How to Teach about the Holocaust - a seminar programme for teachers
Why we want to teach about this theme
The Jewish catastrophe in the Second World War has
been a central theme of humanity since the middle of the last century.
The Jewish catastrophe, which was caused by a failure of all the moral
conventions of our civilisation known hitherto, raised questions about
mankind and society which have not yet been resolved. It has compelled
us to change our perspective on the criterion of good and evil, morality
and immorality. The extent and impact of the change to the world after
the Jewish catastrophe corresponds to the difference in the world before
and after the flood. Studying all the aspects of the Jewish catastrophe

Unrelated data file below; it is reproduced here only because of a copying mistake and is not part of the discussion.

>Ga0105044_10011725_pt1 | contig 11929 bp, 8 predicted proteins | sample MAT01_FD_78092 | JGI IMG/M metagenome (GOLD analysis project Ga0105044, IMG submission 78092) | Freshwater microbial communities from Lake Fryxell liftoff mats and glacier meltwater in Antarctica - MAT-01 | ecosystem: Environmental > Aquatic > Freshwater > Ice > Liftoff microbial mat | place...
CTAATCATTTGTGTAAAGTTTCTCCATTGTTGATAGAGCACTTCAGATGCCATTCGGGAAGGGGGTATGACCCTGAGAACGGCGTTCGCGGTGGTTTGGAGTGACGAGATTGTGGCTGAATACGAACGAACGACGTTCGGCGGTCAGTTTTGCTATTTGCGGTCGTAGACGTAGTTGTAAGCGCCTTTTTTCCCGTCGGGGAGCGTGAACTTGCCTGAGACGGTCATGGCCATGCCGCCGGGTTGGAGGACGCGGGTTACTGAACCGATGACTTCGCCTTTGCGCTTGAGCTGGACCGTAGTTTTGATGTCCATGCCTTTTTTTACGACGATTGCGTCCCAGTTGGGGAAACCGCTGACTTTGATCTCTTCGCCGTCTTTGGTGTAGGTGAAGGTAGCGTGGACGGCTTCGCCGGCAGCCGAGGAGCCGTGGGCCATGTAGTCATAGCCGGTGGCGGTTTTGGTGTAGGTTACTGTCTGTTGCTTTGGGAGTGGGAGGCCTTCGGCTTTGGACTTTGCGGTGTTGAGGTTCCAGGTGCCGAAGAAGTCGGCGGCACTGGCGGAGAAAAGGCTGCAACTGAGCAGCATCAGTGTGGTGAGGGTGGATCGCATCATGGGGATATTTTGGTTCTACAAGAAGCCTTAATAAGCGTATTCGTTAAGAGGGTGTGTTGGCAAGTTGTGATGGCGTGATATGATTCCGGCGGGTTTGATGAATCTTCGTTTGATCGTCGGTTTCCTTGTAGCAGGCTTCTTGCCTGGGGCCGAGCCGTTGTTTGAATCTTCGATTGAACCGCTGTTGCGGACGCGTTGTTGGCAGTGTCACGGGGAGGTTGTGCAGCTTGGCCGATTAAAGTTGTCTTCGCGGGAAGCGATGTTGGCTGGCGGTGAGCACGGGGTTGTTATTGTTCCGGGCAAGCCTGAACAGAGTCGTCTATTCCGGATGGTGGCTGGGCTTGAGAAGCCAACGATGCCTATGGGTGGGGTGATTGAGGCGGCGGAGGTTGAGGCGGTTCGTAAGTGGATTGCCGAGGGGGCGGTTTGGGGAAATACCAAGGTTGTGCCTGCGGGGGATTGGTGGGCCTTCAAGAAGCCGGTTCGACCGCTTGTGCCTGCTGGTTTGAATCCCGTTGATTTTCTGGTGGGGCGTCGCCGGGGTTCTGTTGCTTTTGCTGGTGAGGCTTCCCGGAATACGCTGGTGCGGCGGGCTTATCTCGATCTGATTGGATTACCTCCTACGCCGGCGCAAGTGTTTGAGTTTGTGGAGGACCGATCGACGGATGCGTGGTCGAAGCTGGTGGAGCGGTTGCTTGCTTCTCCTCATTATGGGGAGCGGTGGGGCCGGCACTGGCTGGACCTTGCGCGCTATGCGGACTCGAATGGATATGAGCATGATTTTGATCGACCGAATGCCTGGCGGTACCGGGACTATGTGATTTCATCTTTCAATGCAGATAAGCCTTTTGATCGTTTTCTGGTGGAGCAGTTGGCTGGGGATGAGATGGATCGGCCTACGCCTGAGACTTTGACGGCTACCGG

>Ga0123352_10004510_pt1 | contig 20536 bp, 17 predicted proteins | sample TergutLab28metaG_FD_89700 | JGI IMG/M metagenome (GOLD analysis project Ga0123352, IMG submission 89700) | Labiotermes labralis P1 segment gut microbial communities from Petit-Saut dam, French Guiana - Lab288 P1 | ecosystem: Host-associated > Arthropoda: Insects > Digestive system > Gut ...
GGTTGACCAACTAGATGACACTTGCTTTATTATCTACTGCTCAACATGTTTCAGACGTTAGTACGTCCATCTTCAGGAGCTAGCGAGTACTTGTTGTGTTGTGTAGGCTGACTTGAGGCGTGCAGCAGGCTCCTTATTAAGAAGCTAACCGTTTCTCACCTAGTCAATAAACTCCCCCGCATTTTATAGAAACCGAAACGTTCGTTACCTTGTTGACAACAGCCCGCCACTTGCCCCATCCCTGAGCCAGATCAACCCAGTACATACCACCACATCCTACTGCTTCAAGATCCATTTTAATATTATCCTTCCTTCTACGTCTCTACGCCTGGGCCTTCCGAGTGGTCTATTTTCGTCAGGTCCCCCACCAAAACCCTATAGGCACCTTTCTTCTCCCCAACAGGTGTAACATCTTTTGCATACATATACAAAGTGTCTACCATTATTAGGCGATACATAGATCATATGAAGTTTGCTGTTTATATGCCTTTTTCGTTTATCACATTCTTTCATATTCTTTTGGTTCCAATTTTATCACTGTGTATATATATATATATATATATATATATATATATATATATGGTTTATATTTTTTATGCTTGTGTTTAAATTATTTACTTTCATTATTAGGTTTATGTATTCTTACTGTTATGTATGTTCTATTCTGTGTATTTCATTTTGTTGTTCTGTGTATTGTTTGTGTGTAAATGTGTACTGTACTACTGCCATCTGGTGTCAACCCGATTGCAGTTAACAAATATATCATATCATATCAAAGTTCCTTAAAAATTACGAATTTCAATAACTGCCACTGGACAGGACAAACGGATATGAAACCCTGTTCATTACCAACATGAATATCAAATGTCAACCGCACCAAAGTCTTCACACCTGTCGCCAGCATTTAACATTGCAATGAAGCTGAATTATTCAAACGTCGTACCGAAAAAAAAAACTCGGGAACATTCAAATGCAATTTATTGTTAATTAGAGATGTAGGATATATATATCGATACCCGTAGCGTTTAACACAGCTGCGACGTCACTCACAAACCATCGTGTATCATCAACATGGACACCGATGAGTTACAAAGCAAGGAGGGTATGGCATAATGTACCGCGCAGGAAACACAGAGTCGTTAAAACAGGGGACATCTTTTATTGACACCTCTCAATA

involves studying the motives for carrying out the most extensive mass
murder known to humanity and the consequences thereof. And as the Second
World War recedes further into the past, more and more questions remain
to be answered, or rather to be intensively sought. These are not just
abstract questions, such as whether or not God exists, but specific
historical questions that should be asked.
Last time it was the Jews, who will it be today or tomorrow? Everything that happened in history can be repeated. As a result, the Jewish catastrophe ranks among the universal experiences of humanity.
In conclusion, I would like to quote from Yehuda
Bauer’s books "History of the Holocaust": "We are living
in a time when the Holocaust is possible but not inevitable. The factors
that brought about the Holocaust are still here; these include, for
example, profound hatred, a bureaucracy able and willing to carry out
orders from above, modern technology deprived of moral principles, dictatorship
and war. Who will be the next Jew?"
Arnošt Lustig and
© 2004 - 2008 Jewish Museum in Prague